Rishi Sunak and Jeremy Hunt could launch tax cuts in the spring budget to prepare for an election this year. Photograph: Jessica Taylor/AP

4. A deepening US-China cold war

Britain is not the only developed country on election watch in 2024. The US chooses its president in November and, as things stand, the race looks like being a rerun of the Joe Biden versus Donald Trump contest in 2020. Relations between the US and China are unlikely to improve whoever wins, because the world is splintering into rival blocs and spheres of influence. US growth is likely to disappoint in the first half of 2024 as past interest rate increases feed through, while China’s post-lockdown recovery is flagging.

Beijing is grappling with some big problems: a troubled property sector, rising youth unemployment, weak European demand for its exports, and an increasingly protectionist US. If anything, the cold war between the two biggest economies is likely to get frostier in 2024 as both the US and China turn inwards. The biggest risk is that the cold war turns hot with a Chinese invasion of Taiwan,– something that would dwarf the war between Russia and Ukraine in terms of its economic impact.

5. The unstoppable rise of generative AI

One of the areas where competition between the US and China is fiercest is the race to develop generative AI – technology that can produce text, videos and other forms of content almost instantaneously. Many experts see generative AI as the successor to steam power, electricity and the internet: a general purpose technology that will transform economies and societies.

Generative AI arrived with a bang in 2023 and its rapid growth will continue in 2024. On the plus side, AI has the potential to lift countries out of a prolonged period of lowproductivity, with the biggest gains to those that move fastest. On the debit side, there are concerns that the implications of AI have not been thought through, with “smart machines” potentially leading to a concentration of wealth and power, disrupting labour markets, influencing elections and even posing an existential threat to humans.

A feature of the year ahead will be policymakers grappling with the regulatory challenges posed by the new technology. These include ensuring that the benefits are not concentrated in the hands of a few big tech companies; reskilling workforces; and the use of generative AI to create fake content.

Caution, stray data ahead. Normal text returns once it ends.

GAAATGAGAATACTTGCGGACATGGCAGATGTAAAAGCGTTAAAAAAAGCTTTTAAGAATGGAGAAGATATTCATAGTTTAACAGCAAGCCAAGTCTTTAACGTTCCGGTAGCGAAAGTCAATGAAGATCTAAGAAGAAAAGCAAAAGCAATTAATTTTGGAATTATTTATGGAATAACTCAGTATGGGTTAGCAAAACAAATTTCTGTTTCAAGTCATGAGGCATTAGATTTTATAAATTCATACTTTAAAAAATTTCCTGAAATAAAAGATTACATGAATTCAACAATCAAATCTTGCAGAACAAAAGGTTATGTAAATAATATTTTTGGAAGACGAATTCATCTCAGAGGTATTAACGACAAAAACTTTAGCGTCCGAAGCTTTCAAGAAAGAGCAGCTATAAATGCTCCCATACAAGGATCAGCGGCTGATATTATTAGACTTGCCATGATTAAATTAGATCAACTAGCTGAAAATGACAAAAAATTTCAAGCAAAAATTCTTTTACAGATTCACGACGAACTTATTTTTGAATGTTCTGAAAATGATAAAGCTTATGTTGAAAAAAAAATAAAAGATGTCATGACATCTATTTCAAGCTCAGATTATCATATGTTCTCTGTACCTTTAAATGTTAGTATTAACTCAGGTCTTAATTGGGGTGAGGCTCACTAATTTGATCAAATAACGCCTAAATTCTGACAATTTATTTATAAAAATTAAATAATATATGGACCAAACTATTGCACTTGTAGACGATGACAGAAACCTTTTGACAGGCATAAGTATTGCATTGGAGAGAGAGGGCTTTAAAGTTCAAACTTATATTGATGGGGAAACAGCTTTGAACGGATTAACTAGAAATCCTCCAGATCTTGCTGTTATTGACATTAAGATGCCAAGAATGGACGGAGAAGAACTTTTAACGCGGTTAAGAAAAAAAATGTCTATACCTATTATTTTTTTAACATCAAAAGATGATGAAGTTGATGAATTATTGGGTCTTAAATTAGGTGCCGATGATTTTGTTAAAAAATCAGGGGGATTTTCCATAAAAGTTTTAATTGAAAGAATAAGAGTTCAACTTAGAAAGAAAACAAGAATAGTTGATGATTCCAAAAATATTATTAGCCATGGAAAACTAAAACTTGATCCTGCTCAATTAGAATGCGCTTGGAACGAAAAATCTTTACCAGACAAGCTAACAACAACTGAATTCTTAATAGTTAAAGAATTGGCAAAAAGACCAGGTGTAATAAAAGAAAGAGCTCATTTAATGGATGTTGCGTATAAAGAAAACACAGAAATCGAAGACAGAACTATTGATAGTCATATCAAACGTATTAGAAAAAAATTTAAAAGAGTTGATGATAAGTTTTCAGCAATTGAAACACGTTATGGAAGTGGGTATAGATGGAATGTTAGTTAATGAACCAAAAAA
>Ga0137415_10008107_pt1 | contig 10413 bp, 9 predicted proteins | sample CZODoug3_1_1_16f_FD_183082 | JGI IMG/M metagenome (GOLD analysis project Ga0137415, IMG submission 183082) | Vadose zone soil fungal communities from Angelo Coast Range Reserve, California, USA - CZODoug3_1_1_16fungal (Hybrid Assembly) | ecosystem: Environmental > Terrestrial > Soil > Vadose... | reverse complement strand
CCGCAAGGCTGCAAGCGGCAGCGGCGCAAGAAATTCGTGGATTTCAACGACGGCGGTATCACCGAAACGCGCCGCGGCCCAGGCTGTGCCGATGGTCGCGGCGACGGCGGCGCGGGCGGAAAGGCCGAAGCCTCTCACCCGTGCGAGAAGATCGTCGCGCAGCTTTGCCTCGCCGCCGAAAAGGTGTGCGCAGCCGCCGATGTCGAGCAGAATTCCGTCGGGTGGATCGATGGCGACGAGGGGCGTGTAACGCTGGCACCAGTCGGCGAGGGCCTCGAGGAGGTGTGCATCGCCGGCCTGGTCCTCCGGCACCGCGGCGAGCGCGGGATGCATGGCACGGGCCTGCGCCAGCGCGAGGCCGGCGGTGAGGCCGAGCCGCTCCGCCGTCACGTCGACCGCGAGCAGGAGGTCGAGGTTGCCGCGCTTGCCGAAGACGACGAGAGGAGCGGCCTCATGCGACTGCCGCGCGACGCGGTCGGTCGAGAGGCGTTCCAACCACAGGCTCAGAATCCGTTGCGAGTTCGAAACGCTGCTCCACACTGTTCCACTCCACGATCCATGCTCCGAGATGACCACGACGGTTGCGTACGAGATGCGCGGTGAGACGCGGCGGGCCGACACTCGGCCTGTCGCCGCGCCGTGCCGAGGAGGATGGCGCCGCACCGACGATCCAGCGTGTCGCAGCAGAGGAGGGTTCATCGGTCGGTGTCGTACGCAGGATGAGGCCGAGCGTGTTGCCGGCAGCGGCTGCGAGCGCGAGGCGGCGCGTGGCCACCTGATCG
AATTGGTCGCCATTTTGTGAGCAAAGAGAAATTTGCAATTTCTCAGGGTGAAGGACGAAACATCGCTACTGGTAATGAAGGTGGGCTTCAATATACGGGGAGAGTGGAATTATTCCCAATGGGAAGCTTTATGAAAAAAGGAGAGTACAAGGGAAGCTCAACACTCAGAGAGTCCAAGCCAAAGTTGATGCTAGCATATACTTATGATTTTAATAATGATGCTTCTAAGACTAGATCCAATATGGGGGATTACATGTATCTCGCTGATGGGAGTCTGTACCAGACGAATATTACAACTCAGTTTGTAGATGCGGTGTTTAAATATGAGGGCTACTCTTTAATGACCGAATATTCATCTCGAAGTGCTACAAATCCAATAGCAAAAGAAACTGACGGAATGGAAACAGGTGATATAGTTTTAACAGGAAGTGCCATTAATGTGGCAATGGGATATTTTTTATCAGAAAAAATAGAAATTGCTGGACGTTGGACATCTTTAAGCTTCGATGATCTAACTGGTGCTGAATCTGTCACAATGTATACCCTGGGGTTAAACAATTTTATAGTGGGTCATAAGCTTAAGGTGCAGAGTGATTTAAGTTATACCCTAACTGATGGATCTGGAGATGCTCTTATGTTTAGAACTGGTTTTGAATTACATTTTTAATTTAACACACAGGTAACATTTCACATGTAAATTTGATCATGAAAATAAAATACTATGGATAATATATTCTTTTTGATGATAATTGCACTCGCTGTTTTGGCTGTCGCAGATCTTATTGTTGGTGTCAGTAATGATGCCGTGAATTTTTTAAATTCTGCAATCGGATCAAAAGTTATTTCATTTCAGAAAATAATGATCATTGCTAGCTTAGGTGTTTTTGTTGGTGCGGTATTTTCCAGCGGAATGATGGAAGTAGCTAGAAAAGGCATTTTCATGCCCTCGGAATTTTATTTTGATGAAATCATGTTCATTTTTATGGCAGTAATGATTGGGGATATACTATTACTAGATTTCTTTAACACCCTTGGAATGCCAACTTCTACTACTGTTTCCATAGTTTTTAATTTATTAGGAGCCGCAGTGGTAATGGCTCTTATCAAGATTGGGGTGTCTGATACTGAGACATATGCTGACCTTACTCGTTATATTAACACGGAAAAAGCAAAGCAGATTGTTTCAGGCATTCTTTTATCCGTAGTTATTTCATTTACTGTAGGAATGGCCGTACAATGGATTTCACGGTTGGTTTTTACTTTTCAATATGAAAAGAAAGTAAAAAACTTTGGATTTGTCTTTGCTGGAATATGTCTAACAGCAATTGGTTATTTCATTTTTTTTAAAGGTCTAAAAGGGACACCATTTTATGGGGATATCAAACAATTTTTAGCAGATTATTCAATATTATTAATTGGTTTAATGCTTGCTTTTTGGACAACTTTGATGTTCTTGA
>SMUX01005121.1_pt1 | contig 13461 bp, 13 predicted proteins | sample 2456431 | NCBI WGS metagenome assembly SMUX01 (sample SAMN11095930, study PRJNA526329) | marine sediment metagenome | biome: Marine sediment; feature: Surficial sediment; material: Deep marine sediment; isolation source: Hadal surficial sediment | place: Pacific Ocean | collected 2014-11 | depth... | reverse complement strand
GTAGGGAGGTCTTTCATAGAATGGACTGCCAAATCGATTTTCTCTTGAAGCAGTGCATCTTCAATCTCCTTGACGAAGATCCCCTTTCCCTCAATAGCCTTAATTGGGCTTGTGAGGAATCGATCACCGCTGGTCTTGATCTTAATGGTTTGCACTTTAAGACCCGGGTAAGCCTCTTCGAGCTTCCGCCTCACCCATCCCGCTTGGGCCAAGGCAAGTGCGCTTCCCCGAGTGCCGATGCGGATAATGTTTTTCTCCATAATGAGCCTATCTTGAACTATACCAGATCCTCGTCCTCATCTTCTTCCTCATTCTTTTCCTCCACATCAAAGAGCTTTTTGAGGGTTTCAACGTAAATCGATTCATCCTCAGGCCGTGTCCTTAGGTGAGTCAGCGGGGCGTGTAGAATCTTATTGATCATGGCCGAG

6. Rising oil prices

Large blue ship
A cargo ship crosses the Suez Canal, which connects the Red Sea to the Mediterranean. Many companies have removed the Red Sea from their itineraries after action by the Houthis in Yemen. Photograph: Anadolu/Getty

A disruptive oil shock was the dog that didn’t bark in 2023. When Hamas chose the 50th anniversary of the Yom Kippur war to launch its attack on Israel, there were fears of a surge in the price of crude to match that seen in late 1973, but it didn’t happen.

The price of a barrel of benchmark Brent crude rose initially – from $84.58 to a peak of just under $94 – before falling back amid hopes that the war will be confined to Gaza. But in recent weeks there have been signs of a broader Middle East conflict developing. BP has suspended shipments of oil through the Red Sea after attacks on ships by Houthi rebels from Yemen. Two of the world’s biggest container operators, AP Møller-Mærsk and Hapag-Lloyd, have sent ships on a longer route around Africa after the action by the Iran-backed militants.

The risks are clear. About 10% of crude passed through the Red Sea in the first half of 2023, while closure of the Strait of Hormuz would choke off about 20% of global supply. The global economy is less dependent on oil than it was five decades ago but a prolonged disruption to supply would push crude prices up above $100 a barrel and lead to a fresh rise in inflation.